Tuesday, 24 November 2015



Seven bridges across the Tyne link Newcastle and Gateshead. The area around the Millenium and the Tyne bridges is known as Quayside and was once industrial with a busy commercial dockside but nowadays it has been heavily redeveloped. The Gateshead side is sign-posted Gateshead Quays, and is the site for the Baltic Centre for Contemporary Arts and the Sage, a music venue. The Newcastle side is full of restaurants, bars, night clubs and modern housing.

The Gateshead Millennium Bridge dominates the area. It opened in 2001, was designed by Wilkinson Eyre and is a pedestrian and cyclist tilt bridge.

We started from Gateshead

and crossed over

to the Newcastle side.

From the bridge we had a good view of the Sage

and of the Baltic.

It was a very pleasant walk


affording good views of the bridge

and of the Baltic across the water.

We reached the Swirle Pavilion designed by Raf Fulcher.

It has the names of various cities carved on the inside, taken from a faded sign that advertised the major destinations of the Tyne-Tees Steam Shipping Company from Newcastle in the 19th century.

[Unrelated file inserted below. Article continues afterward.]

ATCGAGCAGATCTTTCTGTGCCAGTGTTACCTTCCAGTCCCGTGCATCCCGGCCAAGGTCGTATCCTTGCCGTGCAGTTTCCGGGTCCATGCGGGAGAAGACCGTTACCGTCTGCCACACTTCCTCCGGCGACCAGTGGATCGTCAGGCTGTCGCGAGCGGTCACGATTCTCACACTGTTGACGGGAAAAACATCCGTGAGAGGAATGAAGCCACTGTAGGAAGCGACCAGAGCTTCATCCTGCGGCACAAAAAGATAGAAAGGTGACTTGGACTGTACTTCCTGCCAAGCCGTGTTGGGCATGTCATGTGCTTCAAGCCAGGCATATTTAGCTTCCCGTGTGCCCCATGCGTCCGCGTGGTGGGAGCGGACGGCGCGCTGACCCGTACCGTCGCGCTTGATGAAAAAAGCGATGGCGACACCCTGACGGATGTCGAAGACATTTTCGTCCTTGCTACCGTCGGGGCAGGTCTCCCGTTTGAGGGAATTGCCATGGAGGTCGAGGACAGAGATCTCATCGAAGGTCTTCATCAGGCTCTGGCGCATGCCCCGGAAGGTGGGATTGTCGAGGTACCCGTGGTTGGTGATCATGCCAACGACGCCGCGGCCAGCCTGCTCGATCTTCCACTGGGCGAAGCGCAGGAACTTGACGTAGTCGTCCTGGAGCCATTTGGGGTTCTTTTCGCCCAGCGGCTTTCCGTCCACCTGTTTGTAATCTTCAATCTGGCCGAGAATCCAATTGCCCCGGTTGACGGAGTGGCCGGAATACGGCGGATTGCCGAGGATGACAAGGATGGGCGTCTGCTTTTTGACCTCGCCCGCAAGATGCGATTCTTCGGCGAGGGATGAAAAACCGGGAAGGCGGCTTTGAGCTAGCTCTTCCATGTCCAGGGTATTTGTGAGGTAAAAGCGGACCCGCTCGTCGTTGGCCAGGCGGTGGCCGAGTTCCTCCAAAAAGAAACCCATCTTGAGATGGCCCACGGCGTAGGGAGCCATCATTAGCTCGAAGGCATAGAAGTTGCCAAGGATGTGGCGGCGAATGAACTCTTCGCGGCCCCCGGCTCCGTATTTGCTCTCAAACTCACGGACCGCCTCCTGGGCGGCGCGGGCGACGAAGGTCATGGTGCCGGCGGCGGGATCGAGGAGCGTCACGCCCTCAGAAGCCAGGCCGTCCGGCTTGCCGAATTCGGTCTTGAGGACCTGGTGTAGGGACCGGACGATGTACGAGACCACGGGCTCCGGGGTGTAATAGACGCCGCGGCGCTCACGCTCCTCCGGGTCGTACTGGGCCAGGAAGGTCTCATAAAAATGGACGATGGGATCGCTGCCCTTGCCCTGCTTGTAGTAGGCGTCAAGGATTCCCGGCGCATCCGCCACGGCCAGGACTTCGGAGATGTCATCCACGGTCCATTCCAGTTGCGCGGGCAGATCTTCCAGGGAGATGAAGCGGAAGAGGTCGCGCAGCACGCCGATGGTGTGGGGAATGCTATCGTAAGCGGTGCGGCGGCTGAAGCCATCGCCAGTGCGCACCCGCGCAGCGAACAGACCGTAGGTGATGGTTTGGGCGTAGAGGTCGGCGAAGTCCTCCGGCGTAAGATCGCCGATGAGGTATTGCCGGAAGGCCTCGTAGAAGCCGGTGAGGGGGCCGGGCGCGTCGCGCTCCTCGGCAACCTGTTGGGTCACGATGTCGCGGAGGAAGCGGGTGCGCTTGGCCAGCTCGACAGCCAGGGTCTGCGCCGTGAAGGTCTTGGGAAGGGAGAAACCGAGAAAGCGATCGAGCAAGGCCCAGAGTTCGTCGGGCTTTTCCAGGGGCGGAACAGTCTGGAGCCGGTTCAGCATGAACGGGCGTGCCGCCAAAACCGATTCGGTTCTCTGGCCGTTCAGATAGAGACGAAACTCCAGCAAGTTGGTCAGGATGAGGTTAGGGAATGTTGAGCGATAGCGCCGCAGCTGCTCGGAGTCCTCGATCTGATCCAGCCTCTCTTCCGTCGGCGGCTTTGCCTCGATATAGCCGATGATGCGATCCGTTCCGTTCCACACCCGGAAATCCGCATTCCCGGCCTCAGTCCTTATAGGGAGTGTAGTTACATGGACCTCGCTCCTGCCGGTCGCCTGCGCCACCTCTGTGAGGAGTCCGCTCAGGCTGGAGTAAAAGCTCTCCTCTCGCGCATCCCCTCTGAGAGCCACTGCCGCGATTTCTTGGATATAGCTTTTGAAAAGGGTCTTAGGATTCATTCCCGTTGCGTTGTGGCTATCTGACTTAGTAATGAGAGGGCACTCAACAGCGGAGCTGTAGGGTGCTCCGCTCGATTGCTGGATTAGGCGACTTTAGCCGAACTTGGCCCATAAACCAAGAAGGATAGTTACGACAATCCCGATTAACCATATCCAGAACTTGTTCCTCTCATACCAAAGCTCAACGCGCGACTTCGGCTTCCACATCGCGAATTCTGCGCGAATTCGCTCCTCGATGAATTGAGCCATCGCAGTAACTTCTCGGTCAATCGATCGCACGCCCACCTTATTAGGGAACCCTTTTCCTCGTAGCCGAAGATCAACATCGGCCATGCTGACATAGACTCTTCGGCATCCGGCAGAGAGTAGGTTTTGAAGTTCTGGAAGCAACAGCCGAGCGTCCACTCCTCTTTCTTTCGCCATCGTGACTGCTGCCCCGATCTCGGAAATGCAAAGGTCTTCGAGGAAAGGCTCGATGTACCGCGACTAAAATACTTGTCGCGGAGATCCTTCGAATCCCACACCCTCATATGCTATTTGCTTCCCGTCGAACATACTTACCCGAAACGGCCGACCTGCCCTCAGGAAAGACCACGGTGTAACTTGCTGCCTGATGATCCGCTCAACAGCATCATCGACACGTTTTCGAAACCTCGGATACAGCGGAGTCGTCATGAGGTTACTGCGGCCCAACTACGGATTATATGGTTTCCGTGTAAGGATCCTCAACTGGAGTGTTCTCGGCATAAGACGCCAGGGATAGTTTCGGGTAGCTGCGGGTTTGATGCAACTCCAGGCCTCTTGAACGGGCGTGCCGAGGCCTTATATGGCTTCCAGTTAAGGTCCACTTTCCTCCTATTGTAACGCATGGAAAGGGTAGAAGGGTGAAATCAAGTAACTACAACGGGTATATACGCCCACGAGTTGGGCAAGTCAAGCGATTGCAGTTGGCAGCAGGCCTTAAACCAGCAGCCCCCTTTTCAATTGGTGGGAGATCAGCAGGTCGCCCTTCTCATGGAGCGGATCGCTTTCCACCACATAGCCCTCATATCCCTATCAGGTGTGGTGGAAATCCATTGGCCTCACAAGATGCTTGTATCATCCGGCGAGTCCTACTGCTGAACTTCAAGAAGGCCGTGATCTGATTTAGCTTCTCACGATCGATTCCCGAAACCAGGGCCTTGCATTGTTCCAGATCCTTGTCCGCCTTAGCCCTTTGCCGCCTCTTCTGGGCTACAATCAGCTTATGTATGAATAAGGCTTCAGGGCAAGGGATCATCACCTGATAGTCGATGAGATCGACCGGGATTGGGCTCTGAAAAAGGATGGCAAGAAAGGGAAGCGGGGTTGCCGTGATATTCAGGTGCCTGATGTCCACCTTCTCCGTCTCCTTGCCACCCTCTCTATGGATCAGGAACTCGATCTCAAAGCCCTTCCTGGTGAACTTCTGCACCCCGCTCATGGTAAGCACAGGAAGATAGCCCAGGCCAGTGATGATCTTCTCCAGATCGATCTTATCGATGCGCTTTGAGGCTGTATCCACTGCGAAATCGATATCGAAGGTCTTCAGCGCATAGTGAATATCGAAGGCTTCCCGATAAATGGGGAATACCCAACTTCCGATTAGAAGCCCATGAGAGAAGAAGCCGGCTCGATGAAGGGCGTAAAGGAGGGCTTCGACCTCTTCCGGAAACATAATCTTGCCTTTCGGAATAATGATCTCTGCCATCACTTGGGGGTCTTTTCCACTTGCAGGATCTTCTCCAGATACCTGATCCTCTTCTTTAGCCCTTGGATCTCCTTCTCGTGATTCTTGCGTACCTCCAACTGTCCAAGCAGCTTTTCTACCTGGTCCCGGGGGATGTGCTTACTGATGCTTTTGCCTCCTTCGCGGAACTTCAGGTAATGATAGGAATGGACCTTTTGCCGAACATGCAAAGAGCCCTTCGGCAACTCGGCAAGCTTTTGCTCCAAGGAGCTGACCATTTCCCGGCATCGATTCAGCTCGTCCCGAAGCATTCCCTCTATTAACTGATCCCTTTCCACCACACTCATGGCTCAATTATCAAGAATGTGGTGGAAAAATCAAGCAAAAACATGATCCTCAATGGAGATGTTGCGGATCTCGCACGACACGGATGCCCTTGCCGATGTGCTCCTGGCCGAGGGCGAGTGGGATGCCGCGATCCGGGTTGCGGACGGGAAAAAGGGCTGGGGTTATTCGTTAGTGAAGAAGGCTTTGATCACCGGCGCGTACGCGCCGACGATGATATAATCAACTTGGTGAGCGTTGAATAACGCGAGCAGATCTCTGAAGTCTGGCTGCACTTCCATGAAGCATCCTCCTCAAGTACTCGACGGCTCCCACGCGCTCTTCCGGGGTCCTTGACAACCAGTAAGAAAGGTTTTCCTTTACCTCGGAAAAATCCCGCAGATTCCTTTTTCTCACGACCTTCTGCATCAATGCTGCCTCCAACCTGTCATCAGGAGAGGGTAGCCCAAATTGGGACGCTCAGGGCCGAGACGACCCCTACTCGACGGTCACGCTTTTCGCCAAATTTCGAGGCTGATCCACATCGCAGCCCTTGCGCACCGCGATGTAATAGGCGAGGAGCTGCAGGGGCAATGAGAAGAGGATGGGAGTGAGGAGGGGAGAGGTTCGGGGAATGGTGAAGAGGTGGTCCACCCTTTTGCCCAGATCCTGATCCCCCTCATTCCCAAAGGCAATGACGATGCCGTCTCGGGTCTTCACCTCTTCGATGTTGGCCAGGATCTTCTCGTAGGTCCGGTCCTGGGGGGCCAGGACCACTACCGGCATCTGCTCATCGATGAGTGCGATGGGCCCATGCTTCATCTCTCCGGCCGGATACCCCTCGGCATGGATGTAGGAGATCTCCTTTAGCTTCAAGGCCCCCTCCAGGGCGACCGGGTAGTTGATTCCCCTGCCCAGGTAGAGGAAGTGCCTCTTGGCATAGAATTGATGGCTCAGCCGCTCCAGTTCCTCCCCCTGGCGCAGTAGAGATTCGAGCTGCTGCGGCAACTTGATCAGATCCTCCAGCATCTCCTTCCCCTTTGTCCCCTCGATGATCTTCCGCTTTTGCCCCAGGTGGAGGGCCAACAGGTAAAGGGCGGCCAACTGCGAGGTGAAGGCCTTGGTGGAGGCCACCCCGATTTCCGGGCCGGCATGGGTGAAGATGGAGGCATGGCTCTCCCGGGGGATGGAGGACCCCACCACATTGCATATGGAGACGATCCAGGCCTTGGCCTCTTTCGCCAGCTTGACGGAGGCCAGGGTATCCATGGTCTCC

A bit further on we reached the Blacksmith's Needle designed and made by artists of the British Blacksmiths Association. It has six section: each section contains objects which relate to one of the senses, including the 'mysterious sixth'.


It was a short walk


but bracing as it was cold and windy.

We reached the point where the Ouseburn joins the Tyne. On the far side of the Ouseburn stood the River Police Station and the Dead House, where bodies found in the Tyne were laid out for identification. These buildings were demolished in 1906.

On the walk back we could see the Millennium bridge and arched below it, the Tyne bridge.

Following our walk we went to see the exhibitions at the Baltic and then had lunch at the Sage. It was starting to get dark by the time we had finished and Millennium bridge was lit up

It must look wonderful when it's dark.


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